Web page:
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D. H. Nguyen, S. Ma, G. K. Kousoulas; Aging of the Rat Lacrimal Gland Correlates With Increased Expression of Genes Involved in Protein Processing and Modification. Invest. Ophthalmol. Vis. Sci. 2007;48(13):1904.
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Previous microarray and real-time PCR analysis confirmed increased expression of several genes associated with protein processing and modification: macrophage metalloelastase (MME), lysosomal acid lipase (LAL), and cathepsin E in the lacrimal gland (LG) of a rat denervated dry eye model. This study examines whether the expression of these genes is increased with age.
Total RNA was isolated from young (4 mo and 12 mo) and aged (18 mo and 24 mo) LGs of F344 rats (n=4 per age group). RNA integrity (RI) was assessed using the RNA LabChipTM, and all RNA samples had a RI number (RIN) of greater than 9.2. DNA-free RNA (1µg) was used for cDNA synthesis, and PCR reactions were performed in triplicate using the iCyclerTM Sybr Green and IQTM real-time detection system. Melt curve analysis was used to confirm the authenticity of the amplified product. The threshold cycle (Ct) for each reaction was determined using the default settings, and mean Ct was normalized to respective 18S control Ct values. Relative fold change was calculated using the 2-ΔΔCt method. Western blot and immunohistochemical analyses were carried out using anti-mouse MME (1:1000) and the ECL and ABC detection system. A secondary antibody alone was used as a control.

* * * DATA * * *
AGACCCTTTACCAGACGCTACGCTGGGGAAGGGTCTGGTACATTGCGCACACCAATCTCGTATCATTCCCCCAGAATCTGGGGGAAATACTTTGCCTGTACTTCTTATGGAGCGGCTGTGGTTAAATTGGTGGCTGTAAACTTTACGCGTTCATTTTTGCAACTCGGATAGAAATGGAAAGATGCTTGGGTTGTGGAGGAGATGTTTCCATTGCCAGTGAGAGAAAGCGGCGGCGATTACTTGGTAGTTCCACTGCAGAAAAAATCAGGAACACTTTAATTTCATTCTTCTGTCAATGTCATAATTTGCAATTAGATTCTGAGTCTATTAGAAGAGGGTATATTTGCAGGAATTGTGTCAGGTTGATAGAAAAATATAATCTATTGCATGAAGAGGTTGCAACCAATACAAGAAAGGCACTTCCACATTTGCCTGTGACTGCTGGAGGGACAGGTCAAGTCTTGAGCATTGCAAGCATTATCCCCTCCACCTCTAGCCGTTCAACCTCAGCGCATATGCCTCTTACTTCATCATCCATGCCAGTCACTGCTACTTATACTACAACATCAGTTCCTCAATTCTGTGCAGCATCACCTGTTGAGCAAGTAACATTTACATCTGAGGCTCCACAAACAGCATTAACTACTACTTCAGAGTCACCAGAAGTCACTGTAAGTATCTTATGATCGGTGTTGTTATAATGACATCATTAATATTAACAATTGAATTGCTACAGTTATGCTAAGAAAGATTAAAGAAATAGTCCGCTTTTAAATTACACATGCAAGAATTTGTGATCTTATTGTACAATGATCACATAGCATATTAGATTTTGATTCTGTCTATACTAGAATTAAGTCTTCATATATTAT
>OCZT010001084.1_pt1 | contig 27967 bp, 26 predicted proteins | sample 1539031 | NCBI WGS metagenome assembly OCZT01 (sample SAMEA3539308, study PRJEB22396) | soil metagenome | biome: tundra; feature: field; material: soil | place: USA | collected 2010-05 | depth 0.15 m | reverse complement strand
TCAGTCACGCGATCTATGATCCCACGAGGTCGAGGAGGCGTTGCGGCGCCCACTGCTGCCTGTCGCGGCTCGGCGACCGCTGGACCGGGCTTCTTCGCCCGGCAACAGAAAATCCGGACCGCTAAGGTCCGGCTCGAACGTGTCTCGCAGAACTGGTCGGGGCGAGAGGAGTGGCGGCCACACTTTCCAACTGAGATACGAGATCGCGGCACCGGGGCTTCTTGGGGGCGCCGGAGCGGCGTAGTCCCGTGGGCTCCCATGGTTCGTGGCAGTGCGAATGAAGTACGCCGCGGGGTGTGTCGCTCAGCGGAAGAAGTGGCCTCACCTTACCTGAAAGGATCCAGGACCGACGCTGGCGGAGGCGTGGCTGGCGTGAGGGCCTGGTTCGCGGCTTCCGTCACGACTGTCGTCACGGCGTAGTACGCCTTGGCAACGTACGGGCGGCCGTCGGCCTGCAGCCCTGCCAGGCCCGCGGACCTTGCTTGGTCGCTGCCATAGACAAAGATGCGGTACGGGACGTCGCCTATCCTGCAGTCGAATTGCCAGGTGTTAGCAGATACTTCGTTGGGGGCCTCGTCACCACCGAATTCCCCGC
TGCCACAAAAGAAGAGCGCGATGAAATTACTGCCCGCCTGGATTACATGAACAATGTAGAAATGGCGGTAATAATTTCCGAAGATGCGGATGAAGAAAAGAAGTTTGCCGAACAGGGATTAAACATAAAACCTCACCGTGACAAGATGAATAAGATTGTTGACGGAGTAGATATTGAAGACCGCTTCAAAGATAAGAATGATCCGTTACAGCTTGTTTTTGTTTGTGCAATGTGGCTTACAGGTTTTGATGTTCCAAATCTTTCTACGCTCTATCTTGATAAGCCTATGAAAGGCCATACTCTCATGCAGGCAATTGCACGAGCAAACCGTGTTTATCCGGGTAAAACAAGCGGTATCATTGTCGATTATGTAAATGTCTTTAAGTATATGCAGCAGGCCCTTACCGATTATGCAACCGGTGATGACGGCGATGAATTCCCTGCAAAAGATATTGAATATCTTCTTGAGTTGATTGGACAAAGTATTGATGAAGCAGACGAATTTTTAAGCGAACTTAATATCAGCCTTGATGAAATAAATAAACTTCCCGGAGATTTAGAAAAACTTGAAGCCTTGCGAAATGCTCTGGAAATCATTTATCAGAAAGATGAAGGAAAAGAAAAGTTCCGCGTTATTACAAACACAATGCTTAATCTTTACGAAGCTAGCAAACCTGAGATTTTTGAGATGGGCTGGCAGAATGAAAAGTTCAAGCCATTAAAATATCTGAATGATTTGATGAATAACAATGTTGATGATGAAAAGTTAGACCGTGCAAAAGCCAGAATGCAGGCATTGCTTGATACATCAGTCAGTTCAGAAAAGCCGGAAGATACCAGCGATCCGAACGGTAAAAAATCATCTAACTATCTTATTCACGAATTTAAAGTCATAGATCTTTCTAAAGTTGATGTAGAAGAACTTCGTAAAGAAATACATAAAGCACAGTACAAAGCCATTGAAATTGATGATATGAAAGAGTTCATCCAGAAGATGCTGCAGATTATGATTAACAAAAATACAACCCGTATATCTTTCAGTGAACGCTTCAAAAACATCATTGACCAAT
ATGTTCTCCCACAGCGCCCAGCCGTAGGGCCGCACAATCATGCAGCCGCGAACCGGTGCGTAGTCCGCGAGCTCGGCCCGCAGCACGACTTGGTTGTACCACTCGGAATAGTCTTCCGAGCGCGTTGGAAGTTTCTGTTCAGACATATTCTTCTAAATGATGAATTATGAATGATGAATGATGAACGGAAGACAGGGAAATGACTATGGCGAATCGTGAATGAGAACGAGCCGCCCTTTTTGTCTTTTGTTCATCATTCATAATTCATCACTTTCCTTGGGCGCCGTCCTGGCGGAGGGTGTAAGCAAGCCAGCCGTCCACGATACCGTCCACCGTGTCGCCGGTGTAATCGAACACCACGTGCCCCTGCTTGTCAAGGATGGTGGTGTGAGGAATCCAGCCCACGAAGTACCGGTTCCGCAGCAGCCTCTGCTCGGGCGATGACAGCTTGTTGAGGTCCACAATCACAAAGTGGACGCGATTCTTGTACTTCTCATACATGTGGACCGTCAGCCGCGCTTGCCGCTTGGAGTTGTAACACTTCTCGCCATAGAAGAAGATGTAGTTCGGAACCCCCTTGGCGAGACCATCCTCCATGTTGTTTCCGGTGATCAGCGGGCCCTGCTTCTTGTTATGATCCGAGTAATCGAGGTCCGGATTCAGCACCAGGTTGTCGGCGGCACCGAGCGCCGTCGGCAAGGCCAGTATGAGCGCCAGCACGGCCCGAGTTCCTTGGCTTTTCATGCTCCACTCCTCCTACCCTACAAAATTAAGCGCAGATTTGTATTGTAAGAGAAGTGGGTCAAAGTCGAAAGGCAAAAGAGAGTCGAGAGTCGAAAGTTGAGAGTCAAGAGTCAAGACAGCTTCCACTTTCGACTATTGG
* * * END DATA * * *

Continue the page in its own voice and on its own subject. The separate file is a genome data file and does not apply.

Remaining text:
Expression of MME increased to 5.7-fold at 12 mo and to 10- and 13.3-fold at 18 mo and 24 mo, respectively, when compared to the level at 4 mo. Expression of LAL increased to almost 2-fold at 18 mo and to 4.3-fold at 24 mo. Cathepsin E increased to 4-, 7.1-, and 124.4-fold at 12, 18, and 24 mo, respectively. Western blot showed increased levels of MME with age. Immunohistochemistry showed sparse and moderate MME staining in the 12 mo, and more intense staining in the 18 mo LG that are mostly localized to membrane of acini; in the 24 mo LG, intense staining was found on acini membrane and cytoplasm.
Aging in the LG is associated with persistent increase in expression of genes involved in protein processing and modification that may suggest aberrant morphologic changes. These changes were previously observed after parasympathetic denervation, indicating that parasympathetic control of LG function is decreased with age.
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